Spittal beach is an ever changing picture, constantly redrawn by wind and waves.
The forces of change working on the soil of a garden or field generally move a little (or a lot) more slowly. As vegetation stabilises sand dunes and organic matter is trapped among roots and stems, decomposition starts to turn sand into soil. If you dig down in the lower part of our garden (through good, rich topsoil) you eventually come to old beach sand. Further up the hill you come to sticky clay, a seemingly simple substance with a complicated geological origin. Wind and frost help the farmer or gardener break clay sods into workable soil. The gardener’s rake or the farmer’s harrow finishes the process of preparing a fine tilth for seed sowing.
Soil is formed slowly but it can be lost very quickly. After heavy rain, the river Tweed runs brown with soil washed off neighbouring fields and a dark stain extends far out to sea from the estuary. You can just see the different colour towards the horizon in this picture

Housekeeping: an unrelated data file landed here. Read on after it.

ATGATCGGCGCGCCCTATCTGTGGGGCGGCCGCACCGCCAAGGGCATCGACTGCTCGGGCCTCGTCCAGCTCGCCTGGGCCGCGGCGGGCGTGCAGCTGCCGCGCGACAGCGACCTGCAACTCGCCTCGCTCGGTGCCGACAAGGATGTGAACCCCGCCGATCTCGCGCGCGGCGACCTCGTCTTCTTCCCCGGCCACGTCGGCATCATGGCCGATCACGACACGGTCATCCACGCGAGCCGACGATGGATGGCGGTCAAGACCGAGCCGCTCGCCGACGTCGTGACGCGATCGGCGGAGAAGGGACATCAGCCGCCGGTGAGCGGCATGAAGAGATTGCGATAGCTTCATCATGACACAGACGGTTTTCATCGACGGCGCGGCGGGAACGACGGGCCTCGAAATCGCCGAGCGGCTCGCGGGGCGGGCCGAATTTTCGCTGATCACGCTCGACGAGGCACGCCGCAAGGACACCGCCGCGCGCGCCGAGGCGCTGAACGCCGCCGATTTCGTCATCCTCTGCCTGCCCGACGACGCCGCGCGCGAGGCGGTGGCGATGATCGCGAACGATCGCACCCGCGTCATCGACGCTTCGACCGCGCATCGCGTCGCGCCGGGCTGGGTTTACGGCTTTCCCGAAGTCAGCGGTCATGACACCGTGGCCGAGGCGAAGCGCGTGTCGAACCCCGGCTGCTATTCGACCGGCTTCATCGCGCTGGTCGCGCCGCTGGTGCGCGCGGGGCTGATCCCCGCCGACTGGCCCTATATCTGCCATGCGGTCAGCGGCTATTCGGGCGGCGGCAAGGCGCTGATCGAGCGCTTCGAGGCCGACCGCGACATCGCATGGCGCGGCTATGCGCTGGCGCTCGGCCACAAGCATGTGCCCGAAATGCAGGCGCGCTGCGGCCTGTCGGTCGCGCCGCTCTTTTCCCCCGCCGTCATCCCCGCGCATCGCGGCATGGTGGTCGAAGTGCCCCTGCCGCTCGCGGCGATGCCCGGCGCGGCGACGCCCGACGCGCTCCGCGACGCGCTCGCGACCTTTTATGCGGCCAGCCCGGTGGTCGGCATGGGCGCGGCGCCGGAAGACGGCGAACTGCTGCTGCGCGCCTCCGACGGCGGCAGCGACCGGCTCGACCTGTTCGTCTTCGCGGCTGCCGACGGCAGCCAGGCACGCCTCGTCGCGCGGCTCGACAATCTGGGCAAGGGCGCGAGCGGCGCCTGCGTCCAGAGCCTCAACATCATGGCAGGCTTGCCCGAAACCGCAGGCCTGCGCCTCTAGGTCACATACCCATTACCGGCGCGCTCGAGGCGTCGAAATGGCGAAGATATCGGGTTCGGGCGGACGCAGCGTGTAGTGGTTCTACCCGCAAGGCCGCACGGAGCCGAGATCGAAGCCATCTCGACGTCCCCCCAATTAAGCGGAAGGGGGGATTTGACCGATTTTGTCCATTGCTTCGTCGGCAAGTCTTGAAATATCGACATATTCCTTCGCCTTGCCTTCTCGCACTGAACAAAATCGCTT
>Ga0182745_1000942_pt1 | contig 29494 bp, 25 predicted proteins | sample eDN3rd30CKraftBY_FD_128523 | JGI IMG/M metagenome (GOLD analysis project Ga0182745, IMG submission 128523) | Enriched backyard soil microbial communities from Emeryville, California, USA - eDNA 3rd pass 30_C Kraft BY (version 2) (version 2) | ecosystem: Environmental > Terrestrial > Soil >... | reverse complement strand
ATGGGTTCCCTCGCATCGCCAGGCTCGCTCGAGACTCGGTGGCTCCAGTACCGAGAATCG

Soil is a precious resource.
‘Soil holds 3 times as much carbon as the atmosphere, it reduces the risk of flooding by absorbing water, it is a wildlife habitat, and it delivers 95% of global food supplies. Unfortunately, it is a limited resource under pressure from climate change, population growth, urban development, waste, pollution, and the demand for more (and cheaper) food…..
UK soil contains about 10 billion tonnes of carbon, roughly equal to 80 years of annual greenhouse gas emissions. Intensive agriculture has caused arable soils to lose 40 to 60% of their organic carbon, and the impacts of climate change pose further risks. Extended periods of wet weather can cause widespread damage to soil structure. Very heavy rainfall and thunderstorms cause soil erosion which exacerbates flood risks.’
Chair’s forward to UK Environment Agency report ‘The state of the environment: Soil’ 2019.
Cee’s photo challenge this week is Sand and Dirt. I’ve translated Dirt into British English.